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Low levels of contamination with N-nitrosodimethylamine (NDMA)
The TGA began investigating the potential contamination of Australian metformin medicines with N-nitrosodimethylamine (NDMA) in late 2019.
Recently, TGA's laboratories completed testing a selection of immediate- and extended-release metformin medicines for the presence of NDMA. This found that approximately 30% of batches contained levels of NDMA that modestly exceed the acceptable limit (less than twice the limit). One batch was found to have higher levels (4.4‑times the limit). Only limited stock of this batch has been supplied, and it has now been recalled from wholesalers.
Metformin is an important treatment for diabetes. The risks from not treating diabetes are far greater than the risks posed by the levels of NDMA seen to date.
The TGA has carefully considered the risk for patients from batches that modestly exceed the limit. This included an analysis of the commonly prescribed doses of metformin using data from the general practice program MedicineInsight. Overall, the risk is considered to be very low for patients on both immediate- and extended-release products. The TGA investigation indicates that the majority of patients would not be exposed to levels of NDMA that exceed the acceptable intake limit.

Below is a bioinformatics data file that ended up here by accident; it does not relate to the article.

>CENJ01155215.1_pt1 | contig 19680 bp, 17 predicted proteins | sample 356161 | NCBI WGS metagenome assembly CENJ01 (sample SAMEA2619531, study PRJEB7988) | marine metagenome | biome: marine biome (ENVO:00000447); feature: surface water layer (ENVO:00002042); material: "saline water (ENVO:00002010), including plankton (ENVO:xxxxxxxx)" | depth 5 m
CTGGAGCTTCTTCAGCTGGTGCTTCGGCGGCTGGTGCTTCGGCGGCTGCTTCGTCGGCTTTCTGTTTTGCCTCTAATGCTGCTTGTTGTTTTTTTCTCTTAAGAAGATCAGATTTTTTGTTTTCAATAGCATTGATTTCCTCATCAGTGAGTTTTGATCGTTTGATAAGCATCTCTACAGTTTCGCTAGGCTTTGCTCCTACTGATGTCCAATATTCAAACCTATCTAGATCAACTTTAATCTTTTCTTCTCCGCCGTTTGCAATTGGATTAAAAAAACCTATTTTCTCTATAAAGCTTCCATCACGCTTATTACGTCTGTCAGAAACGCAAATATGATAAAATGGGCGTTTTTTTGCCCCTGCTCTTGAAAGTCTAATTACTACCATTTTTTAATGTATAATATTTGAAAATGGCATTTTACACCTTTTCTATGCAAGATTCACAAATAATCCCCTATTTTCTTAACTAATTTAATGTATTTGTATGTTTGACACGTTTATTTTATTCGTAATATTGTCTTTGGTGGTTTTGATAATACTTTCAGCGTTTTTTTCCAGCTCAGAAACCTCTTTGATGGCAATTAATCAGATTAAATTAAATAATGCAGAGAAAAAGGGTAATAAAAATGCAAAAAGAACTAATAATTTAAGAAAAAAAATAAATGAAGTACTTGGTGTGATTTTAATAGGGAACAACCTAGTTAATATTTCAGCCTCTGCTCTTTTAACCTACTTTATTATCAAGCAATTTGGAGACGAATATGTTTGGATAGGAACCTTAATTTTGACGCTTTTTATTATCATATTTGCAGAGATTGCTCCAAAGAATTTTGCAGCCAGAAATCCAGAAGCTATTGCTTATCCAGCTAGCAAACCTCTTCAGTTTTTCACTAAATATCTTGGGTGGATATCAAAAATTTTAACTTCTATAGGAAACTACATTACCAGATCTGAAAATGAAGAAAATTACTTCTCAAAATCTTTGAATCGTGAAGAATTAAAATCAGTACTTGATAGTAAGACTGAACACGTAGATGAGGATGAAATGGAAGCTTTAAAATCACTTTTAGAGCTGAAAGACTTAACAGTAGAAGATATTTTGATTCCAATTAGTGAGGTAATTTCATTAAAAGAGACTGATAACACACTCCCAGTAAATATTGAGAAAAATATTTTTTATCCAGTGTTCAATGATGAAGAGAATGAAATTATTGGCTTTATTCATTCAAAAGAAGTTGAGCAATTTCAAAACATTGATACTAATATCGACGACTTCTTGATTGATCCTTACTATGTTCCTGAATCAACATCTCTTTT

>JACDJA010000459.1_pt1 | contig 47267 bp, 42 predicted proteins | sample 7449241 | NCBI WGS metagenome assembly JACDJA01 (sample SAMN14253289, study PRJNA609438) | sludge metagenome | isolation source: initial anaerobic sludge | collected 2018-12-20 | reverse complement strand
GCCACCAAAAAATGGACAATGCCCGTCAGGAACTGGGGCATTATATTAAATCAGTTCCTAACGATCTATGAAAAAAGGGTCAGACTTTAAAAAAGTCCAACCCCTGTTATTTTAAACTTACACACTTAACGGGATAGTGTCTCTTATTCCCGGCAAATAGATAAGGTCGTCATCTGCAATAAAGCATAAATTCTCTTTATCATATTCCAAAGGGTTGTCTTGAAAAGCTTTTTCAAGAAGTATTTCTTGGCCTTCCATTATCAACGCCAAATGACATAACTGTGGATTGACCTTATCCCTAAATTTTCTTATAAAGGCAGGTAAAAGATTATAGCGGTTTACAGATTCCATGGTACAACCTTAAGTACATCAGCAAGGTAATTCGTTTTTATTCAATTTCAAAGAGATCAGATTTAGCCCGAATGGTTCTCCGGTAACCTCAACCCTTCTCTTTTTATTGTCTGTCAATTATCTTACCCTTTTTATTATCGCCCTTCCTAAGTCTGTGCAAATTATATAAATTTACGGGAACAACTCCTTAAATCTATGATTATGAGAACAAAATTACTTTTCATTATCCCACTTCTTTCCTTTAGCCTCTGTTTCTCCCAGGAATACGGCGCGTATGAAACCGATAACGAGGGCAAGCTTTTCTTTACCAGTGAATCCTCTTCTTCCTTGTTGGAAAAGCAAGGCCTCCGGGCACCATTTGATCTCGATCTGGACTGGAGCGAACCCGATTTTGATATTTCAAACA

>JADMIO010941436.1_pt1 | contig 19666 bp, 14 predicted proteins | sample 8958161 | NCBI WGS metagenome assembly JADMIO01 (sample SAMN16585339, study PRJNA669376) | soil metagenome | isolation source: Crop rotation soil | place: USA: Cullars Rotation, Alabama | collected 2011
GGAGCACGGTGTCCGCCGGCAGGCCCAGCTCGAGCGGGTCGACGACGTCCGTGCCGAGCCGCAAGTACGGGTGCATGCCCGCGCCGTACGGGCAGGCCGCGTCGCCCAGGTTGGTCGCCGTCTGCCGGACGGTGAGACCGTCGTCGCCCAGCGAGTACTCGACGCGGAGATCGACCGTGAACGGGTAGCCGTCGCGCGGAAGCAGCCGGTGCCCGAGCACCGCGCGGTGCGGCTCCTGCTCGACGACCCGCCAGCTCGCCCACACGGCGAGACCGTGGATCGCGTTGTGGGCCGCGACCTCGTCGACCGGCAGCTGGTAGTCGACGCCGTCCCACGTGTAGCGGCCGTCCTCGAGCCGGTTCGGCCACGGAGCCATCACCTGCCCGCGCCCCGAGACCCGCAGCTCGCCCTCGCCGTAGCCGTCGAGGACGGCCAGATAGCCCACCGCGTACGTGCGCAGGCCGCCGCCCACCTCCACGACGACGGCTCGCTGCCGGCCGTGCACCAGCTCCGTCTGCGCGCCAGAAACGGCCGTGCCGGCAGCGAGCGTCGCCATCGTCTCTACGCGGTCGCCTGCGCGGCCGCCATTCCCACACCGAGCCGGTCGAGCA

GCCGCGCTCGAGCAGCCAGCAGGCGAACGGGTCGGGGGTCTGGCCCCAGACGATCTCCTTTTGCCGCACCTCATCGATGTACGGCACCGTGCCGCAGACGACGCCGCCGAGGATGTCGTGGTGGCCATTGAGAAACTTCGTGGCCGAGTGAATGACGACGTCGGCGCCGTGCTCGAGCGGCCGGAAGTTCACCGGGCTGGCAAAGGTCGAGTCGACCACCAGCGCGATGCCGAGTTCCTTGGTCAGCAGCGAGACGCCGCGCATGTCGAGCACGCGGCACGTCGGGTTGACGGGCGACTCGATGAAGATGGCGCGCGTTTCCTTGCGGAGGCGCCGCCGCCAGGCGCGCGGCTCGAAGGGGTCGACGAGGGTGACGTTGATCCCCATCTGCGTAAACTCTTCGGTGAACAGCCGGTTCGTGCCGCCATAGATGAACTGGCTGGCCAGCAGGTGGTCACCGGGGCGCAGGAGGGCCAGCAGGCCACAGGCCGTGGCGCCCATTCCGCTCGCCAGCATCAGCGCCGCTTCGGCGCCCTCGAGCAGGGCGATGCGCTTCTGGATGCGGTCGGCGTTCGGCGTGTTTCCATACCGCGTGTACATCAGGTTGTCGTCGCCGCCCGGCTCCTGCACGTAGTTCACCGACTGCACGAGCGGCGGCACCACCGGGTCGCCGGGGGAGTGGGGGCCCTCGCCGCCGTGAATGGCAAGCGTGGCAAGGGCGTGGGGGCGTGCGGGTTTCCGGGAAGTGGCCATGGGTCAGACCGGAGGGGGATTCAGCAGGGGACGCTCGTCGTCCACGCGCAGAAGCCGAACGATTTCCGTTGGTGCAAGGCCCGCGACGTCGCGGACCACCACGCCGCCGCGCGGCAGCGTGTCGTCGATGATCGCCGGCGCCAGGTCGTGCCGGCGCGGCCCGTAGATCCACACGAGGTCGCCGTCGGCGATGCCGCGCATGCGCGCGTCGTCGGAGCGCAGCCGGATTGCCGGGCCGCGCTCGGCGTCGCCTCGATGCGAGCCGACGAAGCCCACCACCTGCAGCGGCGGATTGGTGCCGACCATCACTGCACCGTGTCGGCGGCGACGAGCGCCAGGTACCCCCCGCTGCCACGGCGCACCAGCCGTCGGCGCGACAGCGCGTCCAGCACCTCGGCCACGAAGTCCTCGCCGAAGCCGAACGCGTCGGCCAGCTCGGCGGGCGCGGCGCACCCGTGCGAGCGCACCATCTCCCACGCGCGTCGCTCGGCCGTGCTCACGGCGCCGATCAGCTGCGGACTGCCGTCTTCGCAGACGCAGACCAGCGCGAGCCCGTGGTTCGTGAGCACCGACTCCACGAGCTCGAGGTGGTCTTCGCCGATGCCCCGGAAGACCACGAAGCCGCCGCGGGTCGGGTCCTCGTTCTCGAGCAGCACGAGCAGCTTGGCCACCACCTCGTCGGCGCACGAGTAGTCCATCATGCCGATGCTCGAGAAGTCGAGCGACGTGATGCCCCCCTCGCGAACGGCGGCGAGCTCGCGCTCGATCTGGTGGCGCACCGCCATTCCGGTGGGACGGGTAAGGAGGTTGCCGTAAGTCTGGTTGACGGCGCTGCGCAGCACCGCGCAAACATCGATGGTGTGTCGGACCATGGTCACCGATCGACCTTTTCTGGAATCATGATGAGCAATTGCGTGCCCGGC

The limits set by the TGA for NDMA are very conservative. They are calculated to ensure that an individuals' excess cancer risk would not exceed 1:100,000 if that individual was on the maximum daily dose of the medicine for 70 years. As most individuals do not take the maximum daily dose, and are not using metformin for this long, the risks are very low.
The TGA is continuing to work with the sponsors of metformin medicines to ensure that this critical medicine remains available, and that consumers are not exposed to unacceptable levels of NDMA. The TGA is also working with medicine manufacturers to oversee the implementation of improved manufacturing and testing processes that will ensure that metformin medicines supplied in Australia meet our high standards for quality.
Consumers are strongly advised to continue to take their metformin medicines as prescribed.